World No. 53 Viktor Troicki has been hit with an 18-month ban by the International Tennis Federation for violating tennis' anti-doping program, the ITF announced today.
Troicki will be suspended until January 24, 2015.
The 27-year-old Serbian failed to provide a blood sample when notified on April 15 that he had been selected to provide a urine sample and a blood sample at the Rolex Monte Carlo Masters event. Troicki provided a urine sample, but did not provide a blood sample.
The former world No. 12 said he was told it would be acceptable not to provide a sample on account of him feeling unwell that day, however the tribunal determined that Troicki's "actions constituted a failure and a refusal to provide a blood sample, and that his explanation for not doing so did not constitute compelling justification under Article 2.3."
In addition to the 18-month ban, Troicki forfeits ranking points and prize money from the Monte Carlo Rolex Masters. The Belgrade native lost to Jarkko Nieminen, 6-1, 6-2, in the Monte Carlo first round.
Troicki swept world No. 11 Marin Cilic to reach the round of 16 at Roland Garros before losing to No. 8 Jo-Wilfried Tsonga.
The former world No. 12 is one of the highest-profile players to be suspended for doping violation. In 2010, Troicki beat Michael Llodra to clinch Serbia's first Davis Cup championship.
At a press conference in Umag, Troicki called the suspension the "toughest moment of my career and of my life."
''I am innocent,'' Troicki said. ''I have never ever taken any prohibited substance or ever thought of doing so. I did not lie and this really hurts.''
In an official statement, Troicki explained his version as to what occurred in Monte Carlo:
“I was feeling awfully bad on April 15th before, during and after the 1st round match against Jarkko Nieminen. I was selected for urine and blood test after the match and went to the doping control station after showering and stretching. I gave the urine samples and told the doctor I was feeling really bad and I believed that drawing blood would make me feel even worse. I always feel awful when I need to draw blood and that day I was scared I would end up in hospital.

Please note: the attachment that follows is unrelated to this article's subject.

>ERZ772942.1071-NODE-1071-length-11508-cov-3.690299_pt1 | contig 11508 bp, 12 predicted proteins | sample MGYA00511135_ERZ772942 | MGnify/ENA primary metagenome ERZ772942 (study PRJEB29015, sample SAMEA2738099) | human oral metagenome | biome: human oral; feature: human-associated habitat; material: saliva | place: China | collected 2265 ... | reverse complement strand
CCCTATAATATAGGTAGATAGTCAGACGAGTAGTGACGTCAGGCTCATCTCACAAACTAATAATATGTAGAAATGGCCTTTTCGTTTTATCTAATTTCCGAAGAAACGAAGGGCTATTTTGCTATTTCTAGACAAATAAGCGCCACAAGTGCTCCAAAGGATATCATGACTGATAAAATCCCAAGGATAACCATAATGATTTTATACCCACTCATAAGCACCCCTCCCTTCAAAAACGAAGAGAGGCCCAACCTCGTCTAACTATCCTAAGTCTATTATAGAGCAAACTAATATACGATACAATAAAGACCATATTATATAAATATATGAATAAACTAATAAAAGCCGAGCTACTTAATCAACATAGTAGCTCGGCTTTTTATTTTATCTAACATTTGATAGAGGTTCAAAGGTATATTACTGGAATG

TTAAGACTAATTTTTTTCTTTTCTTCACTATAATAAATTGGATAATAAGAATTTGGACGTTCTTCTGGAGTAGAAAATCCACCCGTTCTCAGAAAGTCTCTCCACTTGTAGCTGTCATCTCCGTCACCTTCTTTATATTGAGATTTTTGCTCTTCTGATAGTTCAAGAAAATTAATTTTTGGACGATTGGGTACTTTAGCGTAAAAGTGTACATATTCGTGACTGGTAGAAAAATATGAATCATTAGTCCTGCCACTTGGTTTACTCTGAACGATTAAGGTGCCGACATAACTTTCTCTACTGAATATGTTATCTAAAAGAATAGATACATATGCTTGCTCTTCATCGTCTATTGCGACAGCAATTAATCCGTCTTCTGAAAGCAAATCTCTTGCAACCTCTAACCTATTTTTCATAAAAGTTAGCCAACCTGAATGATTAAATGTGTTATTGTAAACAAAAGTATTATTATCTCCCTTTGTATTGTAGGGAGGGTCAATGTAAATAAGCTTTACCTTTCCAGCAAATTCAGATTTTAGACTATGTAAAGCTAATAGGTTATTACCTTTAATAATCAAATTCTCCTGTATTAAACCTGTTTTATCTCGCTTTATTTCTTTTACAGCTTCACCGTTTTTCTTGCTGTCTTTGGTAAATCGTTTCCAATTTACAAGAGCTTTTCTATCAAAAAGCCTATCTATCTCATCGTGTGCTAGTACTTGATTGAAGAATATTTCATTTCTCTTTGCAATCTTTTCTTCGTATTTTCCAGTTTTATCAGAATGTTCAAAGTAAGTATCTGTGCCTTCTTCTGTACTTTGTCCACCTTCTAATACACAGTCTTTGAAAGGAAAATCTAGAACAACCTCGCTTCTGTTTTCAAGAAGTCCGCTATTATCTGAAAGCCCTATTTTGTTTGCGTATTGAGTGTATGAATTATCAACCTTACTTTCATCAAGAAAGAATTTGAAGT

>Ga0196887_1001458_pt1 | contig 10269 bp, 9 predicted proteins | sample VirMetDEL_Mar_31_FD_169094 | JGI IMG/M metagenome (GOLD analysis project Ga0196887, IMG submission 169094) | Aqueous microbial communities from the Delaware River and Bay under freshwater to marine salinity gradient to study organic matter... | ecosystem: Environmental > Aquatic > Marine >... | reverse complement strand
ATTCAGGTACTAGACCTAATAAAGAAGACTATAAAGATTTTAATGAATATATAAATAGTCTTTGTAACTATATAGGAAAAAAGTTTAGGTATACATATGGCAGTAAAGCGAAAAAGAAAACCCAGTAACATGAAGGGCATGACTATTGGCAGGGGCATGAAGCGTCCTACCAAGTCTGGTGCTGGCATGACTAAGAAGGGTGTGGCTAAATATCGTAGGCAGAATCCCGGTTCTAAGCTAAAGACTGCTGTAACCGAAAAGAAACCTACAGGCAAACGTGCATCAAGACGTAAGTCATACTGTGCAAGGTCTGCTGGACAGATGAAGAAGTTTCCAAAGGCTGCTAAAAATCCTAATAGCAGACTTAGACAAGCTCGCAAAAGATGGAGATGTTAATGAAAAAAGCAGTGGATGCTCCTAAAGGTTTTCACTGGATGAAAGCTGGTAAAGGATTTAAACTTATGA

The doctor in charge of the testing told me that I looked very pale and ill, and that I could skip the test if I wrote an explanation letter to ITF about it. She dictated the letter to me and let me go without giving blood. She was very helpful and understanding…. Now I am being charged for refusing to undergo a blood test without justification. This is a real nightmare. I was 100 percent sure everything was okay, just like my coach Jack Reader who was in the doping control station room with me during at least half of the procedure.”
Troicki added that he did have a blood test from the same doping control officer the next morning and that both his urine and blood test results came back “negative, totally clean.”
However the reason doping control rules state players must take blood tests immediately when requested is because certain prohibited substances can be washed out the body.
The ITF announcement is here:
Decision in the case of Viktor Troicki
The International Tennis Federation announced today that Viktor Troicki has been found to have committed an Anti-Doping Rule Violation under Article 2.3 of the Tennis Anti-Doping Programme (refusing or failing without compelling justification to submit to sample collection).
Mr. Troicki, a 27-year-old player from Serbia, was notified on 15 April 2013 that he had been selected to provide a urine sample and a blood sample in association with his participation at the Rolex Monte Carlo Masters event.
Mr. Troicki provided a urine sample, but did not provide a blood sample. He asserted to an independent tribunal that he was assured by the Doping Control Officer (DCO) that it would be acceptable not to provide a sample on account of him feeling unwell that day. However, the tribunal concluded that the DCO told Mr Troicki that she could not advise him as to whether his reason for not providing a blood sample was valid, and that no such assurances were given by her.
Accordingly, the tribunal determined that Mr. Troicki’s actions constituted a failure and a refusal to provide a blood sample, and that his explanation for not doing so did not constitute compelling justification under Article 2.3. However, the tribunal accepted that the stress that Mr. Troicki was under at the time entitled him to mitigation under Article 10.5.2.
Mr. Troicki’s commission of an Anti-Doping Rule Violation under Article 2.3 of the Programme was, therefore, confirmed, and the tribunal determined that he is suspended from participation for a period of 18 months, and so ending at midnight on 24 January 2015. It was also determined that Mr. Troicki’s results at the 2013 Monte Carlo Rolex Masters event should be disqualified, with resulting forfeiture of the ranking points and prize money that he won at that event.